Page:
Photo courtesy of s_falkow/Flickr

Rob Natelson has some strong opinions when it comes to politics (he's run to be Governor of Montana twice) and the constitution (he has worked as a lawyer, a constitutional law professor, and a contributor on constitutional issues to the Independence Institute).

So, it's no surprise that Natelson had something to say about the recent ruling by Judge James Lovell in Lair vs Bullock, which struck down individual (and a host of other) campaign spending limits. I have printed with permission the following e-mail from Natelson, received within hours of Lovell's ruling:

I saw your posting on Lair v. Bullock, and the invalidation of campaign contribution limits in Montana. If this is accurate and it holds, it is truly a major event. For years, the major players in state politics have rigged the campaign finance laws to better secure their own hold on power. For example, Montana's exceptionally low contribution limits had the effect of exaggerating the influence of the government unions, whose contributions in labor and publicity were not counted against the limits. Similarly, mouth-to-mouth support or opposition spread by the "good old boy" network was not counted against the limits.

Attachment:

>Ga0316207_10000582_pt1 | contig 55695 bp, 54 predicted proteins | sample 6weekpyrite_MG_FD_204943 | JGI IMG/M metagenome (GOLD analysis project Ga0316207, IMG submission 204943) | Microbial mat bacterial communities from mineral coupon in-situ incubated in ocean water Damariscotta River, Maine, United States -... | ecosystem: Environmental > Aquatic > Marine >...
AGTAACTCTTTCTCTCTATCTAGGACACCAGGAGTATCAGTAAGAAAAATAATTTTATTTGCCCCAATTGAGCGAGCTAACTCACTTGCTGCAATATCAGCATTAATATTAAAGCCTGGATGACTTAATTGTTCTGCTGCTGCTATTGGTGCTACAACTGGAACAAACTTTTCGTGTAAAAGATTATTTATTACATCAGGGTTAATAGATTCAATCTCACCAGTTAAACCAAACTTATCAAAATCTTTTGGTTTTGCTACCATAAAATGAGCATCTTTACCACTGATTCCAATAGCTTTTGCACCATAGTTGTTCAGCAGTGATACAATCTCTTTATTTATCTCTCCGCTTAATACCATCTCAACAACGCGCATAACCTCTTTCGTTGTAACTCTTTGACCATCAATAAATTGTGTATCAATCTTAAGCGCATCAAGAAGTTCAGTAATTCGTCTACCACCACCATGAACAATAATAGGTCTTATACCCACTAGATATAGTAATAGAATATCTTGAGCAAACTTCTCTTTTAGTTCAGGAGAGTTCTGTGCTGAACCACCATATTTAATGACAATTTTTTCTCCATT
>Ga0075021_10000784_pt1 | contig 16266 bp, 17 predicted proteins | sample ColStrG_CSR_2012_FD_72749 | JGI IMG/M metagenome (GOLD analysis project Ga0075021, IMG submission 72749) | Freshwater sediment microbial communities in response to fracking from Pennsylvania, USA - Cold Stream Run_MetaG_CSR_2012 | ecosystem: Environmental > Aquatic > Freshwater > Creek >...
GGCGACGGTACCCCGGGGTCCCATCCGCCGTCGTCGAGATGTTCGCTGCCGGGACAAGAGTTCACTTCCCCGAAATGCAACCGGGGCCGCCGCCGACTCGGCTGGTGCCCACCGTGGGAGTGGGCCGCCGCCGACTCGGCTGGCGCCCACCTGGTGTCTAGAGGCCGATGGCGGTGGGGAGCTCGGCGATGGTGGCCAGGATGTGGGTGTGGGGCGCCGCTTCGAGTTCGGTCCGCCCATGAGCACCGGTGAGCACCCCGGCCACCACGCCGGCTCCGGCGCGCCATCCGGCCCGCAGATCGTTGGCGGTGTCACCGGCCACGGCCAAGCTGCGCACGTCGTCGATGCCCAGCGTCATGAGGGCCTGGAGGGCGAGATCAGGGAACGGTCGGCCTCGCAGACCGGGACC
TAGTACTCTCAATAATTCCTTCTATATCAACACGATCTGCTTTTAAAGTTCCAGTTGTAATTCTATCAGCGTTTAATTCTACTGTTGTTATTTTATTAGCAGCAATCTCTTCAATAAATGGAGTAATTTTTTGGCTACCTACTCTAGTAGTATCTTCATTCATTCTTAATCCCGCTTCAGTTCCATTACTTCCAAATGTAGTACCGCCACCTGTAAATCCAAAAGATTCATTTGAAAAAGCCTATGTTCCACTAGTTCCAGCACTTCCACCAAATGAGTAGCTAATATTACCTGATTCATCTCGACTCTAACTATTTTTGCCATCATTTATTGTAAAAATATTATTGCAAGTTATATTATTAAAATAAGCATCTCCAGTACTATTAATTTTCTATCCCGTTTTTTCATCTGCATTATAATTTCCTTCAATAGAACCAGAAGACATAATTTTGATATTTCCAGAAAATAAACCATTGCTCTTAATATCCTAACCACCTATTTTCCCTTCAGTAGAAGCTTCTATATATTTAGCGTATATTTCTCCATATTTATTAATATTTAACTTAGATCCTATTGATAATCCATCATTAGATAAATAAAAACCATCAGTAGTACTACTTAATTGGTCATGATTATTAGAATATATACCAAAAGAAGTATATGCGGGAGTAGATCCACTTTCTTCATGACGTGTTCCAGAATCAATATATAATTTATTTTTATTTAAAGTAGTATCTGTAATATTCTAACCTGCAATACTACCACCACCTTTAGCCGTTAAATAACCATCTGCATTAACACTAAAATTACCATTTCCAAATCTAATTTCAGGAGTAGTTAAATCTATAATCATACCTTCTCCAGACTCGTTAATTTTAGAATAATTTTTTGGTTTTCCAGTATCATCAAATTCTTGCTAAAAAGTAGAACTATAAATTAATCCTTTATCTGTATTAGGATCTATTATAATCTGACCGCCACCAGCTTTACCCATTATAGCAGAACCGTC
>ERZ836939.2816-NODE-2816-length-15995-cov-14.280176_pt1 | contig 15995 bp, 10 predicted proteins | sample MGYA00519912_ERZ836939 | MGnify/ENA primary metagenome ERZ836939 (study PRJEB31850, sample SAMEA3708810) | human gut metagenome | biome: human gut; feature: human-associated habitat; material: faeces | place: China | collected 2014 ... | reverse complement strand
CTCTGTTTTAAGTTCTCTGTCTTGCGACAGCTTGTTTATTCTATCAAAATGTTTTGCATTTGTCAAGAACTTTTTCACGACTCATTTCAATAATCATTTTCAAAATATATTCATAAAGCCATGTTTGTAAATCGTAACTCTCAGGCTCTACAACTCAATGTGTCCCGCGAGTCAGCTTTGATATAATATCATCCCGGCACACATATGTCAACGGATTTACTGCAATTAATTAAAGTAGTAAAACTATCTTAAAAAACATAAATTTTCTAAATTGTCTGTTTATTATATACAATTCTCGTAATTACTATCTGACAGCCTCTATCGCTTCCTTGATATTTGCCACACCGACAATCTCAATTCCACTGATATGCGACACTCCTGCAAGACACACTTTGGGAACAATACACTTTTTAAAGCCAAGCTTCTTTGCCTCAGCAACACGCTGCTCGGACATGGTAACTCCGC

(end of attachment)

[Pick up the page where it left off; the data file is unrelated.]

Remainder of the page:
One result is that it has been very difficult for insurgent candidates, particularly conservatives, to break through with their own messages, unless they are personally wealthy. For example, they sometimes couldn't raise the resources to respond to rumors or other claims that were made against them. (As a candidate, I had personal experience with this.)

Now a candidate with a few backers who believe in him will at least get a chance to be heard. The voters always will have the ultimate say, of course. And if experience proves one thing, it is that having money is no guarantee of electoral success. But now voters will have the advantage of hearing all sides before having to make their choice.